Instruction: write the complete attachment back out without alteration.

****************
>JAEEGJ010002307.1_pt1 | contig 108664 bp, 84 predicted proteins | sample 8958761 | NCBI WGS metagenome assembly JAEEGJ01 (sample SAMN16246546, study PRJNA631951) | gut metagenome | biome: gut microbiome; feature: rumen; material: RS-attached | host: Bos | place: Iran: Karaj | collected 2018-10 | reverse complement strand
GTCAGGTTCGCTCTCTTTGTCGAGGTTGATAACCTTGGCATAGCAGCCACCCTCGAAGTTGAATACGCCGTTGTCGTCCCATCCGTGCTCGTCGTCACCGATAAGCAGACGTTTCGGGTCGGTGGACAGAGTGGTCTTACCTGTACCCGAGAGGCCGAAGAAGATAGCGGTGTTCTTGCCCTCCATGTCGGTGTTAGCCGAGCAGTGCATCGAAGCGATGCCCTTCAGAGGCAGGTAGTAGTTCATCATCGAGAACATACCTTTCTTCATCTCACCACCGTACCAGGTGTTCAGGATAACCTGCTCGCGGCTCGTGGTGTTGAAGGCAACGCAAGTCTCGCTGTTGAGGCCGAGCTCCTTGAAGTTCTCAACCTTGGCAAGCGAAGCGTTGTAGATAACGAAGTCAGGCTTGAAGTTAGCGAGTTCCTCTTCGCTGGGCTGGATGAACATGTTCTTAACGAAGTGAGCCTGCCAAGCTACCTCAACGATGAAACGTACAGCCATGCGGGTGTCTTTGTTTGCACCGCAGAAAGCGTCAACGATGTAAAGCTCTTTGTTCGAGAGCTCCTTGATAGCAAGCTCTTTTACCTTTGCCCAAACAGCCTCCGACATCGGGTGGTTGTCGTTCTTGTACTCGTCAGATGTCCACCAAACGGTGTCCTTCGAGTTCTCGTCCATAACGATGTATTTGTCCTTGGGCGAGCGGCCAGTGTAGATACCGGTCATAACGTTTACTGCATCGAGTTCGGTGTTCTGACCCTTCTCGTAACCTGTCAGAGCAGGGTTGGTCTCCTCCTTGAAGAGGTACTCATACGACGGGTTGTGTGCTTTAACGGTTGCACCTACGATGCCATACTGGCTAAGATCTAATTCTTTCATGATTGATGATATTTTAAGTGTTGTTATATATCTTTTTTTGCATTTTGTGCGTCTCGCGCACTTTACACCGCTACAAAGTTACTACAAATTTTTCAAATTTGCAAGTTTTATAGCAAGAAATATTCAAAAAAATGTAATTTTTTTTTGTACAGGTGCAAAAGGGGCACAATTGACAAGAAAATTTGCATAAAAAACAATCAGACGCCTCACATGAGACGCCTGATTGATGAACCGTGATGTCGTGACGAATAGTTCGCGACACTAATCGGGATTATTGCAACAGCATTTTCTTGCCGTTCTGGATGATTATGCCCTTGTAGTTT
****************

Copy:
>JAEEGJ010002307.1_pt1 | contig 108664 bp, 84 predicted proteins | sample 8958761 | NCBI WGS metagenome assembly JAEEGJ01 (sample SAMN16246546, study PRJNA631951) | gut metagenome | biome: gut microbiome; feature: rumen; material: RS-attached | host: Bos | place: Iran: Karaj | collected 2018-10 | reverse complement strand
GTCAGGTTCGCTCTCTTTGTCGAGGTTGATAACCTTGGCATAGCAGCCACCCTCGAAGTTGAATACGCCGTTGTCGTCCCATCCGTGCTCGTCGTCACCGATAAGCAGACGTTTCGGGTCGGTGGACAGAGTGGTCTTACCTGTACCCGAGAGGCCGAAGAAGATAGCGGTGTTCTTGCCCTCCATGTCGGTGTTAGCCGAGCAGTGCATCGAAGCGATGCCCTTCAGAGGCAGGTAGTAGTTCATCATCGAGAACATACCTTTCTTCATCTCACCACCGTACCAGGTGTTCAGGATAACCTGCTCGCGGCTCGTGGTGTTGAAGGCAACGCAAGTCTCGCTGTTGAGGCCGAGCTCCTTGAAGTTCTCAACCTTGGCAAGCGAAGCGTTGTAGATAACGAAGTCAGGCTTGAAGTTAGCGAGTTCCTCTTCGCTGGGCTGGATGAACATGTTCTTAACGAAGTGAGCCTGCCAAGCTACCTCAACGATGAAACGTACAGCCATGCGGGTGTCTTTGTTTGCACCGCAGAAAGCGTCAACGATGTAAAGCTCTTTGTTCGAGAGCTCCTTGATAGCAAGCTCTTTTACCTTTGCCCAAACAGCCTCCGACATCGGGTGGTTGTCGTTCTTGTACTCGTCAGATGTCCACCAAACGGTGTCCTTCGAGTTCTCGTCCATAACGATGTATTTGTCCTTGGGCGAGCGGCCAGTGTAGATACCGGTCATAACGTTTACTGCATCGAGTTCGGTGTTCTGACCCTTCTCGTAACCTGTCAGAGCAGGGTTGGTCTCCTCCTTGAAGAGGTACTCATACGACGGGTTGTGTGCTTTAACGGTTGCACCTACGATGCCATACTGGCTAAGATCTAATTCTTTCATGATTGATGATATTTTAAGTGTTGTTATATATCTTTTTTTGCATTTTGTGCGTCTCGCGCACTTTACACCGCTACAAAGTTACTACAAATTTTTCAAATTTGCAAGTTTTATAGCAAGAAATATTCAAAAAAATGTAATTTTTTTTTGTACAGGTGCAAAAGGGGCACAATTGACAAGAAAATTTGCATAAAAAACAATCAGACGCCTCACATGAGACGCCTGATTGATGAACCGTGATGTCGTGACGAATAGTTCGCGACACTAATCGGGATTATTGCAACAGCATTTTCTTGCCGTTCTGGATGATTATGCCCTTGTAGTTT